Beer and Loafing in Mpumalanga

Private Property South Africa
Shaun Wewege

If someone had told me that Mpumalanga is a must-visit province for beer lovers I would probably have laughed at them or assumed they’d already imbibed a fair amount of the aforementioned liquid gold. As it turns out, an expedition to this part of the world will please anyone who prefers micro-brewed beers or would like to try an alternative to the ales, pilsners and lagers offered by the commercially popular breweries.

The beer sojourn starts in Dullstroom at the Anvil Brewery whose beers, like the town, are rich in history. They are known for three tipples: a hybrid Blonde Ale; an English Pale Ale and the Black Anvil porter. My personal favourite is the Blonde Ale which is crisp and refreshing. A hallmark of the Anvil’s beers is that they are not as carbonated as most, something that leaves drinkers feeling less bloated. While in Dullstroom be sure to try some of the local trout, visit one of the chocolatiers and enquire about properties to rent or buy in some of the developments – there are a few golf and trout estates worth looking at. If you are only going for the beer then visit www.anvilbrewery.com.

Moving further north, our beer jaunt takes us to one of the highest points on Long Tom Pass. About 12km from Lydenburg lies Hops Hollow – a guest lodge, micro-brewer and restaurant. Visitors pay R10 for a tasting session and from there can decide between a pint, half pint or beers to take home. The breathtaking view of the valley below combined with a product range that contains interesting ingredients such as ginger and coriander or chocolate and coffee are worth the trip alone. Like all good mountain-top pubs there are comfortable couches, a roaring fireplace and friendly dogs. Visit www.hopshollow.com for further information.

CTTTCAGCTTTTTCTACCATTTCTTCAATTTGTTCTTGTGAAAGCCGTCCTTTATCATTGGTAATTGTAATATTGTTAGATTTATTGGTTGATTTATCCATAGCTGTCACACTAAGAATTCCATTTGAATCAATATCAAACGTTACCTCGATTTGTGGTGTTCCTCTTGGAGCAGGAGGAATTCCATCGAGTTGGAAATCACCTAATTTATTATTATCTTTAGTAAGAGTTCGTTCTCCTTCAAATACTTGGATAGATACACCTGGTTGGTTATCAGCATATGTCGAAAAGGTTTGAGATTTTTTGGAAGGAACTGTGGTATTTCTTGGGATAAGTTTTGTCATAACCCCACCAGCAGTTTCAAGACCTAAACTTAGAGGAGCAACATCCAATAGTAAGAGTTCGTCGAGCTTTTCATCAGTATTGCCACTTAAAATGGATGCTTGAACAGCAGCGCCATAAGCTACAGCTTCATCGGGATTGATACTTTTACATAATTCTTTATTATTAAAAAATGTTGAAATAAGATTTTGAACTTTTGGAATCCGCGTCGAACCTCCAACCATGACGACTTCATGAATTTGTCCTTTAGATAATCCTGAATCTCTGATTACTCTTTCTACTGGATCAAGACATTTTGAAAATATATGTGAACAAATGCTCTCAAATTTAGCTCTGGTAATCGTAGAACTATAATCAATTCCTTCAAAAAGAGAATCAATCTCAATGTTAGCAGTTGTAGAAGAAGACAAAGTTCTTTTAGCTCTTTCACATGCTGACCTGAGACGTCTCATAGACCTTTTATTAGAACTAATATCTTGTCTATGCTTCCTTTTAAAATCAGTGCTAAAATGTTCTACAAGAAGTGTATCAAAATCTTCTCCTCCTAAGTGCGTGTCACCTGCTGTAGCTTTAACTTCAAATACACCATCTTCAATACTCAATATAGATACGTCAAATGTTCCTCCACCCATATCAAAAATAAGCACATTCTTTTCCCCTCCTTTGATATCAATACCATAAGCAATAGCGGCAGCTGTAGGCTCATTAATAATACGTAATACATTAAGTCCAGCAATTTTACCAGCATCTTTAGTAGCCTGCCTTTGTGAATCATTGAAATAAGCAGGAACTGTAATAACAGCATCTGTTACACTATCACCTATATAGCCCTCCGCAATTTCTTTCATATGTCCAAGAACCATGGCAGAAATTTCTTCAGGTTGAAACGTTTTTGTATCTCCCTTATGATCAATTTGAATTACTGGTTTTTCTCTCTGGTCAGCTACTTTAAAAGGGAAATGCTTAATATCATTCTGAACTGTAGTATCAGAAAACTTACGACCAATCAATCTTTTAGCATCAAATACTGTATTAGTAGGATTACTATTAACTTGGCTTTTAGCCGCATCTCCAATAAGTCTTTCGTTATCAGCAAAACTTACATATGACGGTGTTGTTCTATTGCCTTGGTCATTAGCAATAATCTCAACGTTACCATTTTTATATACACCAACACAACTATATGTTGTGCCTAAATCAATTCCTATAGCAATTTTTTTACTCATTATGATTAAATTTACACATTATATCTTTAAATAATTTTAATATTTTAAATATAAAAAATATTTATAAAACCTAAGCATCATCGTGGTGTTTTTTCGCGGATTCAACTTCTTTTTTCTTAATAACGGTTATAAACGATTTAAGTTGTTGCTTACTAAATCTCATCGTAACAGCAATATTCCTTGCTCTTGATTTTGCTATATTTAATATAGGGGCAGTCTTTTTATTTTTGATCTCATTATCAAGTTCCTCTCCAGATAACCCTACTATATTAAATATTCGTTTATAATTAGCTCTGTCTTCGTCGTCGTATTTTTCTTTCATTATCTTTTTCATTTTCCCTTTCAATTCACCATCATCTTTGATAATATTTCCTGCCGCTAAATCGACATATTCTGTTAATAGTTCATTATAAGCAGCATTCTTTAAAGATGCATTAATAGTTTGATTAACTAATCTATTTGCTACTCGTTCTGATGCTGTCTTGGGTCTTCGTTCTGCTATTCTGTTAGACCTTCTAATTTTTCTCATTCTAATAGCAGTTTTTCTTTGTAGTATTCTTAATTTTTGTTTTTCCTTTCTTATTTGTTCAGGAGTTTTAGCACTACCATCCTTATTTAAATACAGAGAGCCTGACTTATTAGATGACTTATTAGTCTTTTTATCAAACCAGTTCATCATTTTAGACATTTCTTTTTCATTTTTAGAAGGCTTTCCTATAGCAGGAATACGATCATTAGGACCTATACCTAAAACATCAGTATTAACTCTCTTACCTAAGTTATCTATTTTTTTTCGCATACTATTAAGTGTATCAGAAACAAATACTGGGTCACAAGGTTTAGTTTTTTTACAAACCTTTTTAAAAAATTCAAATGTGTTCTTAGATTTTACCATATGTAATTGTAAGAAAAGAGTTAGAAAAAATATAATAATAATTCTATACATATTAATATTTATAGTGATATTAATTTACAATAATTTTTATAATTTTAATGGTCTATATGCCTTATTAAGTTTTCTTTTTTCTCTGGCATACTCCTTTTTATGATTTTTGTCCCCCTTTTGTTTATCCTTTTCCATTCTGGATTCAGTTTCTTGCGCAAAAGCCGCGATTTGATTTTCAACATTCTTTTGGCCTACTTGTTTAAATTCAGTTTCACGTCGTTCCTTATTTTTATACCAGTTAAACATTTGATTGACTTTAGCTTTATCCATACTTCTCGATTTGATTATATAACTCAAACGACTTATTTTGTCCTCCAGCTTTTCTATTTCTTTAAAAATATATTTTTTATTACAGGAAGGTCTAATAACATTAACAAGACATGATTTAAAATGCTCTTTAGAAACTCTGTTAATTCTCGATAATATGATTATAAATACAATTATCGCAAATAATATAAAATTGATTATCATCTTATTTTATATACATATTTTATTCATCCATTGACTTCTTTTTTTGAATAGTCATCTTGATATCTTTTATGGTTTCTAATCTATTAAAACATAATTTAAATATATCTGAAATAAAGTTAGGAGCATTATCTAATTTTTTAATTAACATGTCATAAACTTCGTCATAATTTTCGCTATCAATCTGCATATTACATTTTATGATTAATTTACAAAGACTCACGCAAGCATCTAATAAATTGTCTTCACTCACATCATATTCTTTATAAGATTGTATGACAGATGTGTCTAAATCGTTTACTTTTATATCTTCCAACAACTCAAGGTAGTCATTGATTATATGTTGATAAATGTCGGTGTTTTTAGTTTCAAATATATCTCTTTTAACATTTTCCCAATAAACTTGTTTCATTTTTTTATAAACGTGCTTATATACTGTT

Going down Long Tom Pass, past Sabie, the Mac Mac falls and Graskop, you’ll eventually arrive at the town of Hazyview. Many travellers use Hazyview for refuelling and supply shopping before heading to the Kruger National Park. The town also has two other stops worth making, both beer related. Le-Patissier at Perry’s Birdge Hollow seems like a strange place to find ales. It is primarily a bakery that deals in sweet eats and treats but they do have a small section dedicated to wine and imported beers. Yes, you’ll find your well known brands but you will also uncover a number of Belgian beers. My favourite was a berry flavoured beer – it was lite, not too carbonated and easily drinkable, something I didn’t expect from a beer that is sweet.

While at Perry’s Bridge Hollow you will also find Perry’s Bridge Restaurant – a micro brewer that is popular with locals and visitors. Their three products are the Lowveld Ale, the Lowveld Lager and the Lowveld Light – all of which can be enjoyed in the shaded wooden deck of the restaurant. The stalls selling curios ensure that the centre swarms with tourists so if you can plan your trip to Perry’s Bridge not to coincide with bus tours you’ll be able to enjoy a quiet pint, peaceful meal and browse the various shops and stalls. If not you may have to stand in long queues to purchase a wooden giraffe. Visit www.perrysbridgehollow.co.za for further information.

FInally, no beer trip to Mpumalanga can be complete without going to the Royal Hotel in Pilgrim’s Rest. They don’t have a wide range of beers but it is tradition that everyone who visits this national monument has a draft in the hotel bar. Who am I to argue with tradition?

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